Colleges make a range of offers for displaced students seeking fall enrollment
At the very least, the offers for undergraduates include waivers of late fees, help with financial-aid arrangements, and extra instructional support. Several states -- including Texas, to which many Louisiana residents fled -- say they will allow out-of-state students displaced by the hurricane to enroll at in-state rates. Law schools and other graduate programs are extending offers as well.
Some undergraduate colleges -- among them Franklin Pierce College, in New Hampshire, and John Brown University, in Arkansas -- are offering displaced students full tuition, room, and board. Great Basin College, a community college in Elko, Nev., says it can fly in 30 to 50 students on a chartered flight, enroll them in classes, put them up in the community, and set up a meal plan for them. Harvard University says it will admit 25 displaced students as visiting undergraduates free of charge, and will offer housing on a space-available basis. "Priority will be given to students rendered homeless by the storm," the university's announcement says.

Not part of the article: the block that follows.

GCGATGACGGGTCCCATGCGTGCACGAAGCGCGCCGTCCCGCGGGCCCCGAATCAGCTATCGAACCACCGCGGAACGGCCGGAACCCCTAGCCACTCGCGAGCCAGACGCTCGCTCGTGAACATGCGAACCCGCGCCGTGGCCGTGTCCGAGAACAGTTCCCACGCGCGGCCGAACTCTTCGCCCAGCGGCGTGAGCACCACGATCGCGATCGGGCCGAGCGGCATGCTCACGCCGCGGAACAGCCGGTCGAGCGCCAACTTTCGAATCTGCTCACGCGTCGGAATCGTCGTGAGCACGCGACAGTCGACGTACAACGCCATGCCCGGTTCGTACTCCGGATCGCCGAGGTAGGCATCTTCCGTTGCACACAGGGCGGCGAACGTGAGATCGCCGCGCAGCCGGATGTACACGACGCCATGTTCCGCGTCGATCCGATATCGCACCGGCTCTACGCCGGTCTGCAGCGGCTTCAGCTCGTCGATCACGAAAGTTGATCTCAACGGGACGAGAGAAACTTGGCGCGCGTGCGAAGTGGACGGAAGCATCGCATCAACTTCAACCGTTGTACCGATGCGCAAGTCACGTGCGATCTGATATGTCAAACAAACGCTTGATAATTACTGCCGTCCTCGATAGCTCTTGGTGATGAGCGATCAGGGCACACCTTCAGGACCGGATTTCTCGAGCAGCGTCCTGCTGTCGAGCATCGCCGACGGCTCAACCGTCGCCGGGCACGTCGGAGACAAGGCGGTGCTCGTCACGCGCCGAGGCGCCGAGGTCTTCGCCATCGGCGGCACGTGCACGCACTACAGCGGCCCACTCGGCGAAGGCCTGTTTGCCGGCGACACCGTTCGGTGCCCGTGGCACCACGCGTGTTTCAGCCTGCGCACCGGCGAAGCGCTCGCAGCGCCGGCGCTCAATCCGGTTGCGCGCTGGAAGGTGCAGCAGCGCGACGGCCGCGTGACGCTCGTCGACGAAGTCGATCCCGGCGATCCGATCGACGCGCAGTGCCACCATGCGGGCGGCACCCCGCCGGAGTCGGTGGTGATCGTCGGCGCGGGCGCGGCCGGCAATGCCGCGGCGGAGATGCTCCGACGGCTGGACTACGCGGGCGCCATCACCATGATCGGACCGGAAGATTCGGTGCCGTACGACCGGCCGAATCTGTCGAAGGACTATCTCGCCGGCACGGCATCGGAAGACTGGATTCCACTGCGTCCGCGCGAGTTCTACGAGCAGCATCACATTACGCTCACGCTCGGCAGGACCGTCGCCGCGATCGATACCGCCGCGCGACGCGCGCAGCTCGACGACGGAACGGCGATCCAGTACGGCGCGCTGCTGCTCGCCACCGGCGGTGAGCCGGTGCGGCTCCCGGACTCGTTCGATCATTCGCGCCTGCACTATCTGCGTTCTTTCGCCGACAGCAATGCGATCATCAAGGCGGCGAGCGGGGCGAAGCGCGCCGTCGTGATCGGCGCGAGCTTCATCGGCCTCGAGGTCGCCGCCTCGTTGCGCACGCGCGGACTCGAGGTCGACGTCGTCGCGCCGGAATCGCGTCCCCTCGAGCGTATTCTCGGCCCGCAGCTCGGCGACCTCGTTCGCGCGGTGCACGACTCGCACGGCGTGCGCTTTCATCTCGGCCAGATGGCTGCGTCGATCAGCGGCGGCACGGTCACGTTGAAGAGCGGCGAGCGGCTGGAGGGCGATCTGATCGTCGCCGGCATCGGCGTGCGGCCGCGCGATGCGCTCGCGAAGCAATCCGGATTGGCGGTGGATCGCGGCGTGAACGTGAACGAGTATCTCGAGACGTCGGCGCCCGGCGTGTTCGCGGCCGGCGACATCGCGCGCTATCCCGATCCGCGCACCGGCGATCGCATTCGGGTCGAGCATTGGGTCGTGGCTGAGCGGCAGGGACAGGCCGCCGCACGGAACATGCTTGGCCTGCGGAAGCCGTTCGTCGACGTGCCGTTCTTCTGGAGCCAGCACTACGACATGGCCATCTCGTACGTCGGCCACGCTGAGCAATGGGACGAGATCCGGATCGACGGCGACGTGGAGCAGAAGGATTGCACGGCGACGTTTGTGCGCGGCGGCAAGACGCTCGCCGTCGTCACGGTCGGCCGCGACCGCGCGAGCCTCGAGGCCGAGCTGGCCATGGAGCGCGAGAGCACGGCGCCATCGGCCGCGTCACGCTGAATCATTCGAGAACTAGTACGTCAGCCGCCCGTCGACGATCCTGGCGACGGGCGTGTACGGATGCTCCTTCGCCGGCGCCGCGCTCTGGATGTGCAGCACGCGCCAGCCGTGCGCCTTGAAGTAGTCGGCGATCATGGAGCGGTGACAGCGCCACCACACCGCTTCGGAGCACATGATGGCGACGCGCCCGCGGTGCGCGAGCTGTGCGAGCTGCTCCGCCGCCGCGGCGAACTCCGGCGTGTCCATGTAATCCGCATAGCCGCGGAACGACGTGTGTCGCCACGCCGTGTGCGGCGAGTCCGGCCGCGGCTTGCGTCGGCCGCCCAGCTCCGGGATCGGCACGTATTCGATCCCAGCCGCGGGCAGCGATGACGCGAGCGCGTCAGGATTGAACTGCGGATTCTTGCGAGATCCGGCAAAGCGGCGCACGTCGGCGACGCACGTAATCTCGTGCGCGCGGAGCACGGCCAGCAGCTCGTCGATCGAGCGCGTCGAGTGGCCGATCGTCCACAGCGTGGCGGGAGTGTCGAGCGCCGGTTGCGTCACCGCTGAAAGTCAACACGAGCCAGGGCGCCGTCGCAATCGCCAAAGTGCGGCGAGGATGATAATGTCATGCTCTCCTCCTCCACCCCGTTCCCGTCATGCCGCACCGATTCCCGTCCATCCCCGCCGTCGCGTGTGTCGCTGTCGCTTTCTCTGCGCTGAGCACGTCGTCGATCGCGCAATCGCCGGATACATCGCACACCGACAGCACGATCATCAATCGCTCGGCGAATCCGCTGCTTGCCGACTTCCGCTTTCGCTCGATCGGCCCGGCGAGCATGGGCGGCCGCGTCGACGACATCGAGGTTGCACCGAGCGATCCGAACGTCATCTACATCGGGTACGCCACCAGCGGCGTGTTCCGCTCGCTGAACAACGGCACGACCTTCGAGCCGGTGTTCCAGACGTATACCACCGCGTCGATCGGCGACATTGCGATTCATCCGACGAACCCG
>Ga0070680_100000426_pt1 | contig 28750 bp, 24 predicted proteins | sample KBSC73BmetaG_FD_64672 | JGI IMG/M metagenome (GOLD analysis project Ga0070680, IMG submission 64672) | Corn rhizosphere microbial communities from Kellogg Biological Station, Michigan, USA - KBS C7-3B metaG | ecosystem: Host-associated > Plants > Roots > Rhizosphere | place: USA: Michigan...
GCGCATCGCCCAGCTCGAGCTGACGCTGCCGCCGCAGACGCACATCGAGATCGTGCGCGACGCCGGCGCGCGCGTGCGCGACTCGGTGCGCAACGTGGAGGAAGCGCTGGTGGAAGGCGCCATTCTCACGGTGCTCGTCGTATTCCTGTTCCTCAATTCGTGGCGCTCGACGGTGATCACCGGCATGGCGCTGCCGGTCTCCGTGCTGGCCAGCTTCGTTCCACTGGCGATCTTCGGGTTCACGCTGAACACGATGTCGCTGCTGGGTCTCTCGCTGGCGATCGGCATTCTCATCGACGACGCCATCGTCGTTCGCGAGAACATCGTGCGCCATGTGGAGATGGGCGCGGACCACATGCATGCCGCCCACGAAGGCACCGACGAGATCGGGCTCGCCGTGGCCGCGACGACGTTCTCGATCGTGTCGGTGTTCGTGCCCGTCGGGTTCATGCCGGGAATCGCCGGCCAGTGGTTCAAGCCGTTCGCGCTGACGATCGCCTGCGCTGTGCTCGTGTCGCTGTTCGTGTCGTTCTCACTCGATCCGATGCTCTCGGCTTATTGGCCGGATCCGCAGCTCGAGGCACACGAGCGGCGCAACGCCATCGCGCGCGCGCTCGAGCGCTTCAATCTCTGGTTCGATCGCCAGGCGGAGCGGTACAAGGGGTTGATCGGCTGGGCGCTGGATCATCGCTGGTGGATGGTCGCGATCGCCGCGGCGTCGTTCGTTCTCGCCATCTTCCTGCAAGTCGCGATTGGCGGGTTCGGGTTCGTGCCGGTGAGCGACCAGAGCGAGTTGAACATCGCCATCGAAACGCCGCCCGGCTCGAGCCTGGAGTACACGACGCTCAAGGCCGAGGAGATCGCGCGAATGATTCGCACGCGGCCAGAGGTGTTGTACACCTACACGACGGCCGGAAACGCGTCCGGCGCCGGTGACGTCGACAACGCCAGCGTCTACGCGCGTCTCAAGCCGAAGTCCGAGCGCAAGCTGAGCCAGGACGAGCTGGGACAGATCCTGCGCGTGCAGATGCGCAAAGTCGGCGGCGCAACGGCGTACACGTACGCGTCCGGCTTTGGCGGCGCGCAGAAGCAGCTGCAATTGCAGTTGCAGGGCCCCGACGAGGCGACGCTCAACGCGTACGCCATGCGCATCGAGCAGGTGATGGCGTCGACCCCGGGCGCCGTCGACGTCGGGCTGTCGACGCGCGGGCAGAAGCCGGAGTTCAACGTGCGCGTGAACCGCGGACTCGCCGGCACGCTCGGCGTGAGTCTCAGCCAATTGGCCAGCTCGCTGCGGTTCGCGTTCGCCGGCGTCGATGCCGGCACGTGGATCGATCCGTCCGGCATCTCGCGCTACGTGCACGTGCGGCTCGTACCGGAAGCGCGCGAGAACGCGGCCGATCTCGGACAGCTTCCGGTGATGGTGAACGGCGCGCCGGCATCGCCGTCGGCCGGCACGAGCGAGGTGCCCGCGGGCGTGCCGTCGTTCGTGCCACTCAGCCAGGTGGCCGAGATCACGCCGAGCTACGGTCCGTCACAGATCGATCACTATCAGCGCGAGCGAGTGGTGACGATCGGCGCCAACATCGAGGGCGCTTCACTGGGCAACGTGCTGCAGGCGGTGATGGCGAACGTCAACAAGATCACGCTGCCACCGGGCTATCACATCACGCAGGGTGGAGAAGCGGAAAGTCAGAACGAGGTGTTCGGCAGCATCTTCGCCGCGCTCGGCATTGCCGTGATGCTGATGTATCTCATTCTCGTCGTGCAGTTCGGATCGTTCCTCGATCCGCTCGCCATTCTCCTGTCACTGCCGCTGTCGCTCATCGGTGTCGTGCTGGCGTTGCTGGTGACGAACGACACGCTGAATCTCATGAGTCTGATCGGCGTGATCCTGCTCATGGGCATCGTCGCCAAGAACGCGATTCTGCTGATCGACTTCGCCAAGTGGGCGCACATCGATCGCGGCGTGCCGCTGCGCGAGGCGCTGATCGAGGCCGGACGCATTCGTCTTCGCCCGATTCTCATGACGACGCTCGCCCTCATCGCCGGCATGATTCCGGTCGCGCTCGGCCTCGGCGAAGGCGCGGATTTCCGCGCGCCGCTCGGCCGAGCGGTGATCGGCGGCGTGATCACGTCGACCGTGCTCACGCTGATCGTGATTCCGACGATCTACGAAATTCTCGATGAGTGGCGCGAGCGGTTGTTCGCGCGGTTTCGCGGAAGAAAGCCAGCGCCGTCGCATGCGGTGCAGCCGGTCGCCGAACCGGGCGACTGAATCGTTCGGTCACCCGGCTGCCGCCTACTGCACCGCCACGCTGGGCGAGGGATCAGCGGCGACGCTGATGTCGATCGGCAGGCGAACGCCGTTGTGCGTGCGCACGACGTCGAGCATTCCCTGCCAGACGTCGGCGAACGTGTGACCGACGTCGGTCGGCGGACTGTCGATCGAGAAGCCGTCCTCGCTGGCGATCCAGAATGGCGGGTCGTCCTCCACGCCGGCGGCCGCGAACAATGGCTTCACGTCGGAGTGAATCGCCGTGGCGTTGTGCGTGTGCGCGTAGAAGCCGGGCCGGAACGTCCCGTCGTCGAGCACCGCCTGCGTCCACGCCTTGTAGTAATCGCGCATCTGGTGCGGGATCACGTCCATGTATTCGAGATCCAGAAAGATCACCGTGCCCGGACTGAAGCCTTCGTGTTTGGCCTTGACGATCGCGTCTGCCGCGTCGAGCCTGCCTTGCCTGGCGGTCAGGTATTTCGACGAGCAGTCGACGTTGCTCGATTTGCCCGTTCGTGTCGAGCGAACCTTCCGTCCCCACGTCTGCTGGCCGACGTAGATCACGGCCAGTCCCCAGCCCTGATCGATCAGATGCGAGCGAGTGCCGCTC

Other institutions that are accepting displaced students -- such as the University of Miami, which has already received more than 400 inquiries -- are trying to keep in mind both the needs of the students and the well-being of the universities that found themselves in the Katrina's way. These institutions say they will collect tuition from the displaced students but hold it in escrow for the colleges the students normally attend.
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